Solanum lycopersicum cerasiforme
Tomatoes are harder to grow, especially if there are any hungry brushtail possums around. Cherry tomatoes are probably the easiest of the bunch. You can get tomato seedlings coming up in your mulch from the seeds of tomatoes you got from the supermarket. I am growing most of my tomatoes in a bathtub with a birdmesh cage on top to keep out the possums, scrub turkeys and other birds. This also helps to save on water.
Many people recommend that you remove all the side stems from a tomato bush. This seems to increase the size of the leaves and the fruit, and makes the fruit ripen faster. You get a few larger fruit spread out in time, rather than a big crop of small fruit just before the bush dies. You can use these stems for grafting, or simply plant them in the soil. If you keep the soil moist enough they will grow.
Special feature: an illustrated guide to grafting tomatoes and eggplant onto wild tobacco.
A cherry tomato is a smaller garden variety of tomato. It is marketed at a premium to ordinary tomatoes, and is popular as a snack and in salads. Cherry tomatoes are generally considered to be similar but not identical to the wild precursor of the domestic tomato. They are often sweeter than standard tomatoes.
Cherry tomatoes range in size from a thumbtip up to the size of a golf ball, and can range from being spherical to slightly oblong in shape. The more oblong ones often share characteristics with plum tomatoes, and are known as grape tomatoes.
The cherry tomato has 24 chromosomes, and its scientific name is Solanum lycopersicum cerasiforme.
There are a number of cherry tomato varieties. The Santorini cherry tomato is cultivated in Santorini (Greece), and is known for its flavour and body. International conferences dedicated to the cultivation, horticulture and agriculture of the cherry tomato are also held at Santorini. Another popular variety often grown in American gardens is Sweet 100, named for its flavour and prolific production.
List of tomato cultivars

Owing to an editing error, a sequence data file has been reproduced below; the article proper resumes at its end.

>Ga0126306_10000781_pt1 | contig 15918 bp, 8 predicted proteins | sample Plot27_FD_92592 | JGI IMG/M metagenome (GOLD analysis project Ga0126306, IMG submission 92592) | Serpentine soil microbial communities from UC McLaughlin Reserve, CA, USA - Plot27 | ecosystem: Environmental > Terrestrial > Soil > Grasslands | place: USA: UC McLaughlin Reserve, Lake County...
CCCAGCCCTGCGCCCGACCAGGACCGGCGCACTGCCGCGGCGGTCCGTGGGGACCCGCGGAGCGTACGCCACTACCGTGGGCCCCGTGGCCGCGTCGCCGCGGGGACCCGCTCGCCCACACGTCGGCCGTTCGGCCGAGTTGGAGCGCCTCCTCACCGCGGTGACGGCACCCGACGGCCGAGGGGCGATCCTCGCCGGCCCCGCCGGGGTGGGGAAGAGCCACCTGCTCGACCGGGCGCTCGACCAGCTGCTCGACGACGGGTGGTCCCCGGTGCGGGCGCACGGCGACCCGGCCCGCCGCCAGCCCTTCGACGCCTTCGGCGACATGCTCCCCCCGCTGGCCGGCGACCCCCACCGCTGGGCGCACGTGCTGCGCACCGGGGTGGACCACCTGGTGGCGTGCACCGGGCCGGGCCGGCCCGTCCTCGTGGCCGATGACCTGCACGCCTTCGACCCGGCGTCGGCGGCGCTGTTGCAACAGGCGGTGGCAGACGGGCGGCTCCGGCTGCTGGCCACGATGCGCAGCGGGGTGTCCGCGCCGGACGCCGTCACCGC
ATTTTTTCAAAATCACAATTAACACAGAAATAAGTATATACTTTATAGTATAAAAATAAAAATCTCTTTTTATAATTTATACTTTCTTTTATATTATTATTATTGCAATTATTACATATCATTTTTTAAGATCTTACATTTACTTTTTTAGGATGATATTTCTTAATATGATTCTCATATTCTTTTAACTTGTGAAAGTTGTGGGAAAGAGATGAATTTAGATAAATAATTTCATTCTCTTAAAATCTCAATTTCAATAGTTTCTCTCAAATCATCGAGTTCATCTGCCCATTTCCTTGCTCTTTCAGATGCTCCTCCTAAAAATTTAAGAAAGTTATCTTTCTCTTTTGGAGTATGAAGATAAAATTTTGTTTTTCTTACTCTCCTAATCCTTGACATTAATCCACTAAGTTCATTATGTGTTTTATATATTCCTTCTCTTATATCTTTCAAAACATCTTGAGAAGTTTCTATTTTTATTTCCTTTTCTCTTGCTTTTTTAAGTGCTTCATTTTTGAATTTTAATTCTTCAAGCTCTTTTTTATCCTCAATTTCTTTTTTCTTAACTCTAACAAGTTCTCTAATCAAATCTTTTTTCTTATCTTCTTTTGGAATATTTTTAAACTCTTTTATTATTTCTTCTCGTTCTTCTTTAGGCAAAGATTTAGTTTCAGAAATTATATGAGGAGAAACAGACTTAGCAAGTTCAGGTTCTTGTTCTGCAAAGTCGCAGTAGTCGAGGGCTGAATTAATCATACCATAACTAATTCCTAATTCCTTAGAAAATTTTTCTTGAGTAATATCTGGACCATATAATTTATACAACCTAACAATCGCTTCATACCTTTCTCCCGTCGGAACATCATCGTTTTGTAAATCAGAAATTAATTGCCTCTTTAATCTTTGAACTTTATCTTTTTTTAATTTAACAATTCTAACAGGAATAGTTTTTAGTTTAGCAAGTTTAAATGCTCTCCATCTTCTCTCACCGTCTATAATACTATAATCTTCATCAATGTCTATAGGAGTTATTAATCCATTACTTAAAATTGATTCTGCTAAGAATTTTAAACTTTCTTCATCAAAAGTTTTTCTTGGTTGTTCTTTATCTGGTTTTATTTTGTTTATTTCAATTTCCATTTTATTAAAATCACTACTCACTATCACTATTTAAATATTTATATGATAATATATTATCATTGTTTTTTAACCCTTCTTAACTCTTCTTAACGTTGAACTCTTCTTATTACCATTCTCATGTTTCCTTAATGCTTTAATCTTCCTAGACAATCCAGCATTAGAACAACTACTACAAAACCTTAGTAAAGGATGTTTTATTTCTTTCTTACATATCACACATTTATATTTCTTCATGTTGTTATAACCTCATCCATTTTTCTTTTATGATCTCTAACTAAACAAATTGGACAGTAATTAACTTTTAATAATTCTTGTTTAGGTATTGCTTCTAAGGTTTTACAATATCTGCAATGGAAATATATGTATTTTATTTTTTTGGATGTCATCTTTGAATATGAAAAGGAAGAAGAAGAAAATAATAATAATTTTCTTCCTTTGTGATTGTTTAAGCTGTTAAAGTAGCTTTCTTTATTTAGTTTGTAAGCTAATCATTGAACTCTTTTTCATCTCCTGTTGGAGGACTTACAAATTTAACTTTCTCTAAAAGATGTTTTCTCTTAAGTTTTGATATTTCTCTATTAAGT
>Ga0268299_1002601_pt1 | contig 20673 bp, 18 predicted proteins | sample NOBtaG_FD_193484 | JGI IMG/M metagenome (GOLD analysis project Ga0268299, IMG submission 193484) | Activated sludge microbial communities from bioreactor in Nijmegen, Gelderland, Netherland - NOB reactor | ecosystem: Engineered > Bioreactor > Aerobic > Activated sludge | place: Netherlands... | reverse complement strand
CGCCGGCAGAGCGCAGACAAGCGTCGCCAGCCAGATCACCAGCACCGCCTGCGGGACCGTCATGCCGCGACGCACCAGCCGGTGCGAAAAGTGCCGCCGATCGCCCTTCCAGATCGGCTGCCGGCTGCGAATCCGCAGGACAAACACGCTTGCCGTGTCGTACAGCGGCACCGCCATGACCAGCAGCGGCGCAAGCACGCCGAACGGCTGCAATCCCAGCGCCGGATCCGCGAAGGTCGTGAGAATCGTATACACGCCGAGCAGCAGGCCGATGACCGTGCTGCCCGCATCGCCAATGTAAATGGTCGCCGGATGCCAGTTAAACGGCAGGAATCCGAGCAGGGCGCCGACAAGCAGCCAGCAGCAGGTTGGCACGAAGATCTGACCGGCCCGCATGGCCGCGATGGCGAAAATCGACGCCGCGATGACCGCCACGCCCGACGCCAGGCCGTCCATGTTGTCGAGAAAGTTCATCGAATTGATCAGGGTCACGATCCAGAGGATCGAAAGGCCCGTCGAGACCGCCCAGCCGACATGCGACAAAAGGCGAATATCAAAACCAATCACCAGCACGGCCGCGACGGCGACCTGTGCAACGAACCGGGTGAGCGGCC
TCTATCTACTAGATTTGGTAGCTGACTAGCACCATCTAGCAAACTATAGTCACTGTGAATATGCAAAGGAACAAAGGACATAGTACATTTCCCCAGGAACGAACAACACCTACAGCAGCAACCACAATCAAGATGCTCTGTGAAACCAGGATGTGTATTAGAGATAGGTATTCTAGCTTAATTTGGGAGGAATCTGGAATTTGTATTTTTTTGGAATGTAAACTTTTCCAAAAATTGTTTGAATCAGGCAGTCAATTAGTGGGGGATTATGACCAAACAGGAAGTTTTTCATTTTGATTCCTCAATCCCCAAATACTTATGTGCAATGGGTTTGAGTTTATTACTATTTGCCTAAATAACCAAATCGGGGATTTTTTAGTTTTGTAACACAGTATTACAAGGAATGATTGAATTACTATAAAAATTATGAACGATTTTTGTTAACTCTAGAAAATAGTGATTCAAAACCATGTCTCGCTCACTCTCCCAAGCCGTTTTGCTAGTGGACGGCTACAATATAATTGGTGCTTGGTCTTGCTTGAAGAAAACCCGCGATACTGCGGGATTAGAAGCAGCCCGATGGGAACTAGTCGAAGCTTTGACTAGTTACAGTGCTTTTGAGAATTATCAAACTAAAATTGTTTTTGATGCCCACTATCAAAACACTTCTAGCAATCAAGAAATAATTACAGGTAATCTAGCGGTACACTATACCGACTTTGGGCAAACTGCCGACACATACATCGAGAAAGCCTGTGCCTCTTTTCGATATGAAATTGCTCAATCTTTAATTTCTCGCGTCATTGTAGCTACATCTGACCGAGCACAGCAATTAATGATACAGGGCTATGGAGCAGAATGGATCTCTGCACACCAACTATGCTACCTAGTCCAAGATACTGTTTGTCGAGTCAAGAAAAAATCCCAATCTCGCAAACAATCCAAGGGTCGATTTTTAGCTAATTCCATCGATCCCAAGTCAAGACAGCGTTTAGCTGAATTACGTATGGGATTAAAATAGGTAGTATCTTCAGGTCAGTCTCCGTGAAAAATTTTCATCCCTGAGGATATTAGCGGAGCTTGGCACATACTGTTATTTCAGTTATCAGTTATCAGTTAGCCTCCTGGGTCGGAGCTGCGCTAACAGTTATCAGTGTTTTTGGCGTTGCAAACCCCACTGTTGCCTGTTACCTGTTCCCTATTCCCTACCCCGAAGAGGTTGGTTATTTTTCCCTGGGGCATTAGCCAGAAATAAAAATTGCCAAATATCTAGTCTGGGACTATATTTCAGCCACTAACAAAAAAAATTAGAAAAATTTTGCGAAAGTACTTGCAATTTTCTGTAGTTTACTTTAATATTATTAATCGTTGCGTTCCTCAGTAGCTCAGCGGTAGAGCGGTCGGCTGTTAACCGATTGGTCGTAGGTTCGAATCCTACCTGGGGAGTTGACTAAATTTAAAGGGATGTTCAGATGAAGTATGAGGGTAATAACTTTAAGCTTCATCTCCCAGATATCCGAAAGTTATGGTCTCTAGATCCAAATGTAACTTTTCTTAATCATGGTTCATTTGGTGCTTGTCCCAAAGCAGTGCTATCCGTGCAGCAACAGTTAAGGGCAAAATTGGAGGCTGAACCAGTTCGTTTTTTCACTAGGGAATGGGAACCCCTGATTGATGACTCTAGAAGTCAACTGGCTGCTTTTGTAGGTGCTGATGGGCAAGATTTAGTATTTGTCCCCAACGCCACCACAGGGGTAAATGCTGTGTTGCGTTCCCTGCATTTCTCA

The number after each variety is the days to maturity. See below for more terms.
Ace 55 -- 80 days -- VF -- heirloom -- super-low acidity
Amish Paste -- 85 days -- heirloom -- As the name implies, best for paste/sauce and bred originally by the Amish. Oblong shape, good taste
Beefsteak - 90 days -- heirloom -- archetypical broad, lobed variety
Beefmaster -- 80 days -- hybrid -- purportedly the very best version of beefsteak
Better Boy -- 82 days -- hybrid -- improved version of the original Big Boy
Celebrity -- 70 days -- VA -- hybrid
Crimson Cushion -- 90 days -- heirloom -- large, ribbed, wilt-resistant
Delicious -- 77 days -- heirloom -- 16oz fruit, few seeds
Earliana -- 65 days -- heirloom -- 6oz fruit, introduced in 1900
Early Girl -- 52 days -- VF -- hybrid -- Very early, smooth round/oval fruit in the 6oz range
Goliath -- 85 days -- heirloom -- largest known tomato, up to 48 ounces!
Liz Birt -- 75 days -- OP -- medium to large sweet fruits with a more pronounced acid taste, derived from 'Brandywine' X 'Cherokee Purple'
Matchless -- 85 -- heirloom -- 6oz fruit, created by W. Atlee Burpee in 1889
Moneymaker -- 80 -- heirloom -- 5oz fruit
Monkey's Ass -- 80 -- large red fruit divided into two lobes on one side, ergo the name
Mortgage Lifter -- 85 -- beefsteak fruit, its creator sold plants to pay off his mortgage
Red Brandywine -- 100 days -- heirloom -- Amish origins -- PL
Roma Tomato -- 85 days -- heirloom -- THE standard paste tomato, pear-shaped, from Italy
Super Fantastic -- 70 days -- VF -- hybrid -- heavy producer of large, smooth, round fruit with a good balance of sweet and acidic.
Three Sisters -- 75 days -- 6oz fruit -- Potato leaf -- This breed actually can bear any one of three types of tomato: A single-pleated variety, a roma style, or a pleated, flattened fruit.